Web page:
As I made very clear in my thorough review of Mass Effect 2, I’m a huge BioWare fan. This relationship got very, very cloudy when BioWare released Dragon Age II, a rush job with no story and atrocious gameplay. Mass Effect 3 looked like redemption – until I hit the terrible, terrible ending. The criticism of the ending has been so immense and consistent, BioWare is contemplating changing it. Of course, this story is riddled with spoilers, so be warned.
The criticism has been so pervasive and consistent, BioWare obviously could no longer ignore it. BioWare co-founder Ray Muzyka took to the company blog to address the issue, and strongly hinted that the company is considering altering the ending of the game.
“As co-founder and GM of BioWare, I’m very proud of the ME3 team; I personally believe Mass Effect 3 is the best work we’ve yet created. So, it’s incredibly painful to receive feedback from our core fans that the game’s endings were not up to their expectations. Our first instinct is to defend our work and point to the high ratings offered by critics – but out of respect to our fans, we need to accept the criticism and feedback with humility.”
BioWare’s last truly good game – up to BioWare’s standard – was Dragon Age: Origins. This game had everything I had come to expect from a company whose heritage includes some of the best games of all time, such as Baldur’s Gate and Neverwinter Nights. Dragon Age had deep and highly tactical group-based RPG gameplay, and despite some minor balancing issues (cone of cold comes to mind), it was a game that was easy to pick up and play, but very, very hard to master.
Finishing that game on nightmare difficulty as both a rogue and especially as a mage is still something I’m quite proud of – you need the right character builds for yourself and your party, and you need to program them accordingly. It required planning and constant monitoring of the entire battlefield (friendly fire is a constant threat in badly managed/programmed parties), and one tiny mistake pretty much meant instant death. The trademark BioWare depth, writing, and characters completed the package.
In my view, Dragon Age: Origins was the last truly good BioWare game. Coincidentally, it was also the last game to be developed mostly without EA’s involvement. After EA acquired the company, things started going down hill. Mass Effect 2’s story and RPG elements suffered. The epicness and ever expanding story of Mass Effect 1 was nowhere to be found, and the gameplay was barely adequate enough to feature in a Gears of War game.
Dragon Age II had to be made more enticing for the Call of Duty crowd – with all due respect – so it was forced to move away from the proper way to do fantasy RPGs (invisible dice rolling in the background determining hits) to the wrong way (hitboxes). To make matters worse, gameplay was repetitive, it only featured like three constantly reused environments, and it had virtually no story. The real story only kicked in during the last 30 minutes or so with the collapse of the Chantry, making it feel like a an incredibly long and boring prologue to Dragon Age 3. Mind you, a long and boring prologue we had to pay â‚¬60 for.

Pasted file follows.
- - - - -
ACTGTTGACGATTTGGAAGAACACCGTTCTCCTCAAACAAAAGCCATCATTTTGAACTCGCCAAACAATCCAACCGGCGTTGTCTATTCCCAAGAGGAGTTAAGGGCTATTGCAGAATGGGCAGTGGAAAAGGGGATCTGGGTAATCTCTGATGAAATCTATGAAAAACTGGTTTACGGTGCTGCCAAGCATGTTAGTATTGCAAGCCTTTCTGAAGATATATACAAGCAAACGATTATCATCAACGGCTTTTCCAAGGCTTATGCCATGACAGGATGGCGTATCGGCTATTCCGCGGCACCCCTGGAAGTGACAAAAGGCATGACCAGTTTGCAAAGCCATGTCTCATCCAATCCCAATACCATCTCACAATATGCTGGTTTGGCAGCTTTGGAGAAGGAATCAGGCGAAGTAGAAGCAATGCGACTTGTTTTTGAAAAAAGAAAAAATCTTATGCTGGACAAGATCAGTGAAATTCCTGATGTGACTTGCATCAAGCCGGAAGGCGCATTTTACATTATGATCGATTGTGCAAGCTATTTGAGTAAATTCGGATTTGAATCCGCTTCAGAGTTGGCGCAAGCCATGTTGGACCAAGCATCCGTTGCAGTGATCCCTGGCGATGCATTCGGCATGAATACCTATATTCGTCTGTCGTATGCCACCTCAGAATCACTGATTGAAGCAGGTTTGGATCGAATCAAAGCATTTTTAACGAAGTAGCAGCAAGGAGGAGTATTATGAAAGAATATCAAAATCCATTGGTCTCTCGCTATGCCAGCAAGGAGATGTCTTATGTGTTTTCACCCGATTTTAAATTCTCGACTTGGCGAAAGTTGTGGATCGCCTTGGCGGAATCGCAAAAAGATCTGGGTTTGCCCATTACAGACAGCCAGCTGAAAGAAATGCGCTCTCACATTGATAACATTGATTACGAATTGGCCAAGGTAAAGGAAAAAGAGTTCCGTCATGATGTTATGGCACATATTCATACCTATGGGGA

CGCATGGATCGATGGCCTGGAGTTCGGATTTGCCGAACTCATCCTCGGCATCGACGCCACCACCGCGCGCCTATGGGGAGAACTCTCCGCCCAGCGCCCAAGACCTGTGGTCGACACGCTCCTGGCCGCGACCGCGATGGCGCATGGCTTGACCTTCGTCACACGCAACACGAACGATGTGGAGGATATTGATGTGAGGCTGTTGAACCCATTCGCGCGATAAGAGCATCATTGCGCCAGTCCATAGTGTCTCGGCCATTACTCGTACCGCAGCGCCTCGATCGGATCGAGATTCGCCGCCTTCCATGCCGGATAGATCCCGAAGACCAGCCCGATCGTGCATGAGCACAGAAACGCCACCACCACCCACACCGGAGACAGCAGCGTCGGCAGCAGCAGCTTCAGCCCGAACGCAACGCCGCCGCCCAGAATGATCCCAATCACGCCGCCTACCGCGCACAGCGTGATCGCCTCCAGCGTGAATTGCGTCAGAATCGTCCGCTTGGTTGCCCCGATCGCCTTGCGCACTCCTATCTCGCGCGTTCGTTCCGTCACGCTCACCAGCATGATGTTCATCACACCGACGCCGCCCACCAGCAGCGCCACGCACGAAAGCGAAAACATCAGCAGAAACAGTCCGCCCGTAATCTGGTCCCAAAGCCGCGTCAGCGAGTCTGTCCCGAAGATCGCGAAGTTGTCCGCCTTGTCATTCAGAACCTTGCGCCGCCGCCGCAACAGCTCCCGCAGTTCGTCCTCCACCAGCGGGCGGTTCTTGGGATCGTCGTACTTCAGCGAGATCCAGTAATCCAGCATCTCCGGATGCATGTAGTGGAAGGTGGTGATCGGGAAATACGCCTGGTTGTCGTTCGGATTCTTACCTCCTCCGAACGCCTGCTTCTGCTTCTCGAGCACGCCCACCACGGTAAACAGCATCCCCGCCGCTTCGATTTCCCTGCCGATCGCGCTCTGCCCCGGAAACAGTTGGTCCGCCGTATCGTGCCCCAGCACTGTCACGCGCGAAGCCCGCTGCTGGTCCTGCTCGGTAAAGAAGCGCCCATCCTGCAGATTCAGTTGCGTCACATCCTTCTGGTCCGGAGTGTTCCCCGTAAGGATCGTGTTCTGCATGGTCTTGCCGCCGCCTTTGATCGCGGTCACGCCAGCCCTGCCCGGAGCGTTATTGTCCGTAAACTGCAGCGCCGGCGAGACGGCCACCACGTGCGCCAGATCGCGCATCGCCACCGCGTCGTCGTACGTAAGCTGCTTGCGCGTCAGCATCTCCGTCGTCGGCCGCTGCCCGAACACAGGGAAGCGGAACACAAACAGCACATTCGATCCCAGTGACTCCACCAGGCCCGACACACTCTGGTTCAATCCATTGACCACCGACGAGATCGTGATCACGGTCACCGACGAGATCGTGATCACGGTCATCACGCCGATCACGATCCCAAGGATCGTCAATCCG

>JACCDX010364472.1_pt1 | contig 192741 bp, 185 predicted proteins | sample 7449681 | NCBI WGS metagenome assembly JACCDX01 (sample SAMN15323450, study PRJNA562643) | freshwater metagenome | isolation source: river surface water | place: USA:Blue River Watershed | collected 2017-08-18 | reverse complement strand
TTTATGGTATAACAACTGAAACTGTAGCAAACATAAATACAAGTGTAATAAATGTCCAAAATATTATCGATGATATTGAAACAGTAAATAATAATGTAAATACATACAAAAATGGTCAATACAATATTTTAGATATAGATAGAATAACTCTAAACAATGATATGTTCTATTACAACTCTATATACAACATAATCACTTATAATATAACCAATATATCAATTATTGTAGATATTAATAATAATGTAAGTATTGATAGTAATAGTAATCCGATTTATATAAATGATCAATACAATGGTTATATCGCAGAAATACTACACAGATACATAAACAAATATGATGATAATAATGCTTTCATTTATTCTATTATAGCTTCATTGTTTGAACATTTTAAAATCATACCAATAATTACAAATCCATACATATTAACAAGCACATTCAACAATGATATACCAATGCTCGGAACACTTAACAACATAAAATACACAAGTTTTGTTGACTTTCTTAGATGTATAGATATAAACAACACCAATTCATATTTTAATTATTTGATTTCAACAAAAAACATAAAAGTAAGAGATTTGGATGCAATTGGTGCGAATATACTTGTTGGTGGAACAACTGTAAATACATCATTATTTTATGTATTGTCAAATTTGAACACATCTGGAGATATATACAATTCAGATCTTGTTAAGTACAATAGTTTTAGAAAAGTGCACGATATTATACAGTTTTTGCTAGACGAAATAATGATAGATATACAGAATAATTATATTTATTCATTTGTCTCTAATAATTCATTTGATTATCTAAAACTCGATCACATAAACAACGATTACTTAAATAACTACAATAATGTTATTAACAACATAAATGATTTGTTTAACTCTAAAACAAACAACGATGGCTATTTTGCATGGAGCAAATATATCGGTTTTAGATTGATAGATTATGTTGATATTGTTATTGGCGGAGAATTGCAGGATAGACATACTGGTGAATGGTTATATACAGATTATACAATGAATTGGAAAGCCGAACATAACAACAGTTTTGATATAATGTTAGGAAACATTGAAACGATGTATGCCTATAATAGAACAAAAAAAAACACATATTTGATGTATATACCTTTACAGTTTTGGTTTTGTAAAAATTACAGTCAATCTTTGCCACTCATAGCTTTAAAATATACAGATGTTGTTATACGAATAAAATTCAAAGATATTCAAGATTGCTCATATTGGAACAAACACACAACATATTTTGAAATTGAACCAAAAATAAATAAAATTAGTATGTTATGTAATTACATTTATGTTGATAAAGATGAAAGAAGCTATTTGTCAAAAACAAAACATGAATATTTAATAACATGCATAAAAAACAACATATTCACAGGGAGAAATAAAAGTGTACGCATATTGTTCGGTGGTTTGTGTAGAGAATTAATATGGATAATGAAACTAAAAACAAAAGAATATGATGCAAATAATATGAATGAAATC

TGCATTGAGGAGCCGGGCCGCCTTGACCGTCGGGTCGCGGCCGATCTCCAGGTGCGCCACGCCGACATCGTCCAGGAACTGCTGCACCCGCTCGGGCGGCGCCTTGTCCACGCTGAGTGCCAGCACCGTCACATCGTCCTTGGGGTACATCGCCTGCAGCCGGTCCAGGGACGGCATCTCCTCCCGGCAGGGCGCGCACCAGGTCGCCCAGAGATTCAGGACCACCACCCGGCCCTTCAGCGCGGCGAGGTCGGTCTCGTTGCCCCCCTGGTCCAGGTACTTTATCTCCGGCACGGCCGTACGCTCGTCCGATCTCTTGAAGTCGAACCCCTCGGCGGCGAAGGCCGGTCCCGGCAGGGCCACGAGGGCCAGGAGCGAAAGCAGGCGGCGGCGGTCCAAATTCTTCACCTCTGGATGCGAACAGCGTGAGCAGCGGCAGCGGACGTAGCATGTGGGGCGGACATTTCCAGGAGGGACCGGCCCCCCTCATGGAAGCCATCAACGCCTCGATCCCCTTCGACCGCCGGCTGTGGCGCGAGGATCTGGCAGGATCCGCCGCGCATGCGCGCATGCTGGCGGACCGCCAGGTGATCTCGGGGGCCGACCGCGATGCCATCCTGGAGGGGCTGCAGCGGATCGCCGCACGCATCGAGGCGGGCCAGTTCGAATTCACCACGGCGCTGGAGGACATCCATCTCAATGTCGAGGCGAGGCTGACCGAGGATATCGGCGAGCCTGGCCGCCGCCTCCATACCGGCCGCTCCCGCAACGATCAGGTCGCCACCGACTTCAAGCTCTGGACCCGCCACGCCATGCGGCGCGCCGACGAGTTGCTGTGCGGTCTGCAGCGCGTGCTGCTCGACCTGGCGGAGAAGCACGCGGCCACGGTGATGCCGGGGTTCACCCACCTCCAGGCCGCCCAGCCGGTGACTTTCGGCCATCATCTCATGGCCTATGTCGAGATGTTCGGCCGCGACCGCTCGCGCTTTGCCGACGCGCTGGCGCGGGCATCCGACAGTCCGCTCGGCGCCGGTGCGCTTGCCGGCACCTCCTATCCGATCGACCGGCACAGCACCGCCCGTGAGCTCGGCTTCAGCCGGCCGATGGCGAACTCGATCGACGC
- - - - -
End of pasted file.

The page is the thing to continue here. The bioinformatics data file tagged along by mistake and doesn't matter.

All this made me very nervous about Mass Effect 3. While playing, a lot of the nervousness subsided – gameplay was a little bit more in-depth than ME2, the individual races’ storylines were wrapped up pretty well (especially my favourite storyline, the Quarian-Geth conflict, was tear-jerkingly fantastic). I specifically avoided all gaming media for a few weeks, to make sure I got a fresh and uninfluenced experience.
When I hit the ending of the game, I was flummoxed. It was pulled right out of someone’s intergalactic ass, and made absolutely no sense. It offered zero closure, was riddled with painfully obvious plotholes, and delivered nothing in the sense of what kind of galaxy you left behind. The problems went way, way deeper than that – Ross Lincoln summed it all up very, very well.
For once, I found myself in total agreement with an internet outrage over a game. Mass Effect 3’s ending is a trainwreck, and completely utterly discredits the entire series up until now. For a company priding itself – rightfully so – on creating deep and intricate universes, it just doesn’t make any sense. It’s like Martini adding arsenic to every 5000th bottle. As a final affront to loving fans, they throw up a “buy DLC!” notice at the end of the credits. You have got to be kidding me.
Some people will probably point out that if the rest of the game was good, why worry so much about the ending? Well, picture the best and most awesome and thrilling roller coaster ride in the world that happens to end in instant death. As awesome as the ride was, it will most likely be overshadowed and devalued somewhat by the fact that you died at the end.
Closing a trilogy is a hard thing to do, and surely, not all expectations could be met. I’m well aware of that. However, this wasn’t just a case of not living up to impossible expectations – this is a case of a really good book with the last 30 pages ripped out.
It’s a very good sign that the company is this aware of the problems, but where to go from here is difficult. Crafting a different ending is no small task, especially since EA will most likely insist we have to pay for it, opening up a whole different can of worms.
I’m very intrigued where this will go.